Doctor of Education (Ed.D.)
F. Douglas Prillaman
According to a nationwide study completed by the National Center for State Courts in 1980, apprehended juveniles are usually notified of their Miranda rights at various times from the point of contact with the police through and including the adjudicatory hearing. If the juvenile desires to relinquish those rights, he/she is required to sign a document attesting to his/her understanding of and wish to waive those rights. This descretionery privilege places the juvenile on the same Constitutional footing as an adult.;The purpose of this study was to examine the comprehension of Miranda rights by a sample population of juveniles within the public schools. It added a comparative dimension to the data reported by Grisso (1981) at the conclusion of a study in the St. Louis Juvenile Court. The two sets of data, when viewed in tandum, provide juvenile court judges with an empirical profile of juveniles whose waiver of Miranda rights require careful scrutiny. The data also provide guidelines to school administrators concerning the efficacy of curriculum content regarding Miranda rights and additional guidelines when dealing with possible "Miranda situations" on the school premises.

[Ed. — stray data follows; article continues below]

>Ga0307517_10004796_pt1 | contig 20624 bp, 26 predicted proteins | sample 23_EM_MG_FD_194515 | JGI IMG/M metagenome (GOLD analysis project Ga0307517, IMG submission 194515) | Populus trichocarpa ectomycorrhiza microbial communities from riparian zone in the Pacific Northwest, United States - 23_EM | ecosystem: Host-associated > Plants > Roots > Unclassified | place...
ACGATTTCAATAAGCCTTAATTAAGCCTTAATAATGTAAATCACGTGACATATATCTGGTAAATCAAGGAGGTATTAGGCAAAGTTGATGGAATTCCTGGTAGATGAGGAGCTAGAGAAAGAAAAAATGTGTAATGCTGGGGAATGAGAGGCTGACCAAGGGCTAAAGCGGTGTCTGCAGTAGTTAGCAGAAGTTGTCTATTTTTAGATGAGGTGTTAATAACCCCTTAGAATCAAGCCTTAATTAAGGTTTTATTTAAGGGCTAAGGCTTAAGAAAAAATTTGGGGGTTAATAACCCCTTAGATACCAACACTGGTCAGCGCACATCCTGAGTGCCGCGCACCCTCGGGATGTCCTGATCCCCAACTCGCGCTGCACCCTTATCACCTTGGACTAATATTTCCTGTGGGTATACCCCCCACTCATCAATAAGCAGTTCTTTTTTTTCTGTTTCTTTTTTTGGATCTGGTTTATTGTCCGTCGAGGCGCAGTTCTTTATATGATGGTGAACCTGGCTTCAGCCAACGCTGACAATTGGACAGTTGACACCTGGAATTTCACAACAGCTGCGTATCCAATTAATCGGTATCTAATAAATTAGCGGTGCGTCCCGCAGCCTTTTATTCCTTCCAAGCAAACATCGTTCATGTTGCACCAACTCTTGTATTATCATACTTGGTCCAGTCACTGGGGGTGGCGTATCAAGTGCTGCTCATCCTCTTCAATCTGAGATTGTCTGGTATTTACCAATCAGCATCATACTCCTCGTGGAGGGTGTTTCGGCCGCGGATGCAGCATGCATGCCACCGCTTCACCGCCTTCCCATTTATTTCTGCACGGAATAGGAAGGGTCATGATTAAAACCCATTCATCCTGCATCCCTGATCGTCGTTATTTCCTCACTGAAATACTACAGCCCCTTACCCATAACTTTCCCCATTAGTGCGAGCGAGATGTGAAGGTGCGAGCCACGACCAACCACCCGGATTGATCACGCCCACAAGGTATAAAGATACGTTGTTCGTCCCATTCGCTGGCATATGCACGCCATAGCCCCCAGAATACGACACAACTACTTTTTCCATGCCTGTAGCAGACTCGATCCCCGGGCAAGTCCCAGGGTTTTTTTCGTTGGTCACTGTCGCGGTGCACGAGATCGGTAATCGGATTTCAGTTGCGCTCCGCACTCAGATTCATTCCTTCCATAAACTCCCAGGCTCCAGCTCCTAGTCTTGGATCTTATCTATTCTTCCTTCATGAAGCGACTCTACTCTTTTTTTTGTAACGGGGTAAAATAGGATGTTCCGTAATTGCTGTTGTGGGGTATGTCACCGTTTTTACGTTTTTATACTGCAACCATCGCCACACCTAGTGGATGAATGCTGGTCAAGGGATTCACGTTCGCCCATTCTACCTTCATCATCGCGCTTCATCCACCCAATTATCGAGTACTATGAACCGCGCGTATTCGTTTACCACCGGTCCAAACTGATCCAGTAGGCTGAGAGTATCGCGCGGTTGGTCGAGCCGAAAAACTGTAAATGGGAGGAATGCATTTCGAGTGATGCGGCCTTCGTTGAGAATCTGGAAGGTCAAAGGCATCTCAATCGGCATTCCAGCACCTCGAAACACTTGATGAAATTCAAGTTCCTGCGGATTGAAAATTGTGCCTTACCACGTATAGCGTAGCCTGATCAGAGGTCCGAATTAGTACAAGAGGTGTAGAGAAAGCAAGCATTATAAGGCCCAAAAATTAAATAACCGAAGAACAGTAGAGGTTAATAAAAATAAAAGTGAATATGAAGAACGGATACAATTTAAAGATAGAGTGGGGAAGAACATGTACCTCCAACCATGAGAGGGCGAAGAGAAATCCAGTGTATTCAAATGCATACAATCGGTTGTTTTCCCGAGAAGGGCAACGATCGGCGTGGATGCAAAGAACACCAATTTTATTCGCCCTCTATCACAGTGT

© The Author
Zaremba, Barbara Anne, "Comprehension of Miranda rights by 14-18 year old African-American and Caucasian males with and without learning disabilities" (1993). Dissertations, Theses, and Masters Projects. William & Mary. Paper 1539618501.